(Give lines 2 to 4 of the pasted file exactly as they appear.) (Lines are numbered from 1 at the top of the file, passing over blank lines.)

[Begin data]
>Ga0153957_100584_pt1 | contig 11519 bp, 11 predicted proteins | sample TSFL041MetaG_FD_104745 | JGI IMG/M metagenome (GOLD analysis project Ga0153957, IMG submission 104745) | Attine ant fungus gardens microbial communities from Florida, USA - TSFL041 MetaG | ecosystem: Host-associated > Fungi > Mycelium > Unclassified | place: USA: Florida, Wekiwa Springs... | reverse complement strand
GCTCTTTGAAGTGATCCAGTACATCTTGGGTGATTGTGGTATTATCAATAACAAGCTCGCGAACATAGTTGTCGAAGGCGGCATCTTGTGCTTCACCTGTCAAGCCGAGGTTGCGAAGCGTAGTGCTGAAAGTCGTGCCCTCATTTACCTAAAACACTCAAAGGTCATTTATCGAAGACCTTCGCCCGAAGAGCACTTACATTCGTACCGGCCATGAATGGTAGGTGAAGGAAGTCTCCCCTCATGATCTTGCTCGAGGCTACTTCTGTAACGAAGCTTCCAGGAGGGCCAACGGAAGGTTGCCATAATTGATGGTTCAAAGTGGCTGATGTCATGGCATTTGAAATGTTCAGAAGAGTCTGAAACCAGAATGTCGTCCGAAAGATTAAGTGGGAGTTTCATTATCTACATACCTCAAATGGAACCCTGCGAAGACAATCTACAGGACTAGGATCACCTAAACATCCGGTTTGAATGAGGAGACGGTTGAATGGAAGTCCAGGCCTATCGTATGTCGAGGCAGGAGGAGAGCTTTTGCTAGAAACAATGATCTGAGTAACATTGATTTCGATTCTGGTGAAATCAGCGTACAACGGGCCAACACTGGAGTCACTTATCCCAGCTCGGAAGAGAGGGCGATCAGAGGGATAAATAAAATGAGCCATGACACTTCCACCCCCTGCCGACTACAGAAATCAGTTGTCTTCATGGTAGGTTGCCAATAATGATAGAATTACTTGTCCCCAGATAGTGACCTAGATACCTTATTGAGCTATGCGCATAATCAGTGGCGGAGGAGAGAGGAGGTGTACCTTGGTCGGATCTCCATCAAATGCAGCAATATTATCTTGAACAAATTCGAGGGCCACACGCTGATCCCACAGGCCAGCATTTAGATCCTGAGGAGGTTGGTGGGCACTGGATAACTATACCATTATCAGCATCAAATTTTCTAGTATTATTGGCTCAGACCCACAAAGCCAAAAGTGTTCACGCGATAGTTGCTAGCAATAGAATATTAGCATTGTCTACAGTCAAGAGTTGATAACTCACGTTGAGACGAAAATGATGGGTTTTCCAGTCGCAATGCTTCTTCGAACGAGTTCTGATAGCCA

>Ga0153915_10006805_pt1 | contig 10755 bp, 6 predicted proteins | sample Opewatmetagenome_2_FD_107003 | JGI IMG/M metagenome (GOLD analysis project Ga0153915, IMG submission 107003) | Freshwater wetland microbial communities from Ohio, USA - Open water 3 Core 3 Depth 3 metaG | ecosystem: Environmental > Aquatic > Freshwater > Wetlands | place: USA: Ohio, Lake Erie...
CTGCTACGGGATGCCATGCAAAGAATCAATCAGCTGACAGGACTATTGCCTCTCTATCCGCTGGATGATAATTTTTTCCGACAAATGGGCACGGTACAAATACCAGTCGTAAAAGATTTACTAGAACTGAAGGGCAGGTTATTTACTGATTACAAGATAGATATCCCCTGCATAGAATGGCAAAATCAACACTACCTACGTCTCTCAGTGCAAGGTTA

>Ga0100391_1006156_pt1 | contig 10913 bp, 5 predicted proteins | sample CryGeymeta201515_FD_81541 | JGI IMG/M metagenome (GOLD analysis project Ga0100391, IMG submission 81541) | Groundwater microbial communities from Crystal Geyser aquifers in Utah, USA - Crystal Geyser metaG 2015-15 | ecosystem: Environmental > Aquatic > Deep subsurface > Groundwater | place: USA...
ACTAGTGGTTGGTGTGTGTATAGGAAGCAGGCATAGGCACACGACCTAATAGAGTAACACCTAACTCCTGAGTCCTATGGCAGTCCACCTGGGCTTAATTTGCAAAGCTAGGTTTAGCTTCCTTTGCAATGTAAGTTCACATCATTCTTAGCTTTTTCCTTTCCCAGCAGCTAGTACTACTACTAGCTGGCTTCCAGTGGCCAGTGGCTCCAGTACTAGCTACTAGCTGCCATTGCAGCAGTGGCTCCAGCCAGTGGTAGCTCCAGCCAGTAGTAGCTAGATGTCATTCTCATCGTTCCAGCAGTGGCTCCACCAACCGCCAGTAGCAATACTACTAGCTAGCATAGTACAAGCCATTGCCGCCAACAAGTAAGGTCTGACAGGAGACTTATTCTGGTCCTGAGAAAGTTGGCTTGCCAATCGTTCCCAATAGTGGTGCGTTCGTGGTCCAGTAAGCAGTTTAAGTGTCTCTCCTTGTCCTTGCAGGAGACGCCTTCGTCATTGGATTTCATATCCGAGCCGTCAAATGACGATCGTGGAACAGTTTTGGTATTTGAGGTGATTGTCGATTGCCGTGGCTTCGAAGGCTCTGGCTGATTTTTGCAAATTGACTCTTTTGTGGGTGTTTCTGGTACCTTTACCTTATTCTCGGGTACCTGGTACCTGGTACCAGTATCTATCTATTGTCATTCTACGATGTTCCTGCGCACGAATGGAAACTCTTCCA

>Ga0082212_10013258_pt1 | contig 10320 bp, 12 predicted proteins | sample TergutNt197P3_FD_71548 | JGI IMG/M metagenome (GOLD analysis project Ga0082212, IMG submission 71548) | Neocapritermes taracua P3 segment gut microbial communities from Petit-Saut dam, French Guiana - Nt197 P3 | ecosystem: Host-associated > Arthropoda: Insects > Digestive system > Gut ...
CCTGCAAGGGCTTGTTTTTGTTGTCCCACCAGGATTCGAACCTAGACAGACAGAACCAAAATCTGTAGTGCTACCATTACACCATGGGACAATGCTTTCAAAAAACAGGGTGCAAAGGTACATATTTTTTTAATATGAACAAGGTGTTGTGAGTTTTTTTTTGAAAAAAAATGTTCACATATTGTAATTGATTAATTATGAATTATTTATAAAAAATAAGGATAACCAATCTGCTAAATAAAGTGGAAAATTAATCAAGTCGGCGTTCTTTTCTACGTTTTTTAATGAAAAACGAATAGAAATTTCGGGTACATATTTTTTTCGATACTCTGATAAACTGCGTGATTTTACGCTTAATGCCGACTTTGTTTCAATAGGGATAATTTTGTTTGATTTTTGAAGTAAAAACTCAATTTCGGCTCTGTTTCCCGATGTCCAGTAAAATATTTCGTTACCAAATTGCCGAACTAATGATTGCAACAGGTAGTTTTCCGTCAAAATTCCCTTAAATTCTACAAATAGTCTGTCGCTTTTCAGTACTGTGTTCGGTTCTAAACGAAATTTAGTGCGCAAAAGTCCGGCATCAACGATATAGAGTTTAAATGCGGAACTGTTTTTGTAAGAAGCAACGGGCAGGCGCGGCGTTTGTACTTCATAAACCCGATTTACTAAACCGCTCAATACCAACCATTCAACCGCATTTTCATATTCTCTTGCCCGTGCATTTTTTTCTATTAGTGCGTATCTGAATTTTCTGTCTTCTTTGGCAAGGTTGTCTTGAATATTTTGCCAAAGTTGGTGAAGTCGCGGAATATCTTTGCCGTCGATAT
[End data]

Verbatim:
GCTCTTTGAAGTGATCCAGTACATCTTGGGTGATTGTGGTATTATCAATAACAAGCTCGCGAACATAGTTGTCGAAGGCGGCATCTTGTGCTTCACCTGTCAAGCCGAGGTTGCGAAGCGTAGTGCTGAAAGTCGTGCCCTCATTTACCTAAAACACTCAAAGGTCATTTATCGAAGACCTTCGCCCGAAGAGCACTTACATTCGTACCGGCCATGAATGGTAGGTGAAGGAAGTCTCCCCTCATGATCTTGCTCGAGGCTACTTCTGTAACGAAGCTTCCAGGAGGGCCAACGGAAGGTTGCCATAATTGATGGTTCAAAGTGGCTGATGTCATGGCATTTGAAATGTTCAGAAGAGTCTGAAACCAGAATGTCGTCCGAAAGATTAAGTGGGAGTTTCATTATCTACATACCTCAAATGGAACCCTGCGAAGACAATCTACAGGACTAGGATCACCTAAACATCCGGTTTGAATGAGGAGACGGTTGAATGGAAGTCCAGGCCTATCGTATGTCGAGGCAGGAGGAGAGCTTTTGCTAGAAACAATGATCTGAGTAACATTGATTTCGATTCTGGTGAAATCAGCGTACAACGGGCCAACACTGGAGTCACTTATCCCAGCTCGGAAGAGAGGGCGATCAGAGGGATAAATAAAATGAGCCATGACACTTCCACCCCCTGCCGACTACAGAAATCAGTTGTCTTCATGGTAGGTTGCCAATAATGATAGAATTACTTGTCCCCAGATAGTGACCTAGATACCTTATTGAGCTATGCGCATAATCAGTGGCGGAGGAGAGAGGAGGTGTACCTTGGTCGGATCTCCATCAAATGCAGCAATATTATCTTGAACAAATTCGAGGGCCACACGCTGATCCCACAGGCCAGCATTTAGATCCTGAGGAGGTTGGTGGGCACTGGATAACTATACCATTATCAGCATCAAATTTTCTAGTATTATTGGCTCAGACCCACAAAGCCAAAAGTGTTCACGCGATAGTTGCTAGCAATAGAATATTAGCATTGTCTACAGTCAAGAGTTGATAACTCACGTTGAGACGAAAATGATGGGTTTTCCAGTCGCAATGCTTCTTCGAACGAGTTCTGATAGCCA

>Ga0153915_10006805_pt1 | contig 10755 bp, 6 predicted proteins | sample Opewatmetagenome_2_FD_107003 | JGI IMG/M metagenome (GOLD analysis project Ga0153915, IMG submission 107003) | Freshwater wetland microbial communities from Ohio, USA - Open water 3 Core 3 Depth 3 metaG | ecosystem: Environmental > Aquatic > Freshwater > Wetlands | place: USA: Ohio, Lake Erie...
CTGCTACGGGATGCCATGCAAAGAATCAATCAGCTGACAGGACTATTGCCTCTCTATCCGCTGGATGATAATTTTTTCCGACAAATGGGCACGGTACAAATACCAGTCGTAAAAGATTTACTAGAACTGAAGGGCAGGTTATTTACTGATTACAAGATAGATATCCCCTGCATAGAATGGCAAAATCAACACTACCTACGTCTCTCAGTGCAAGGTTA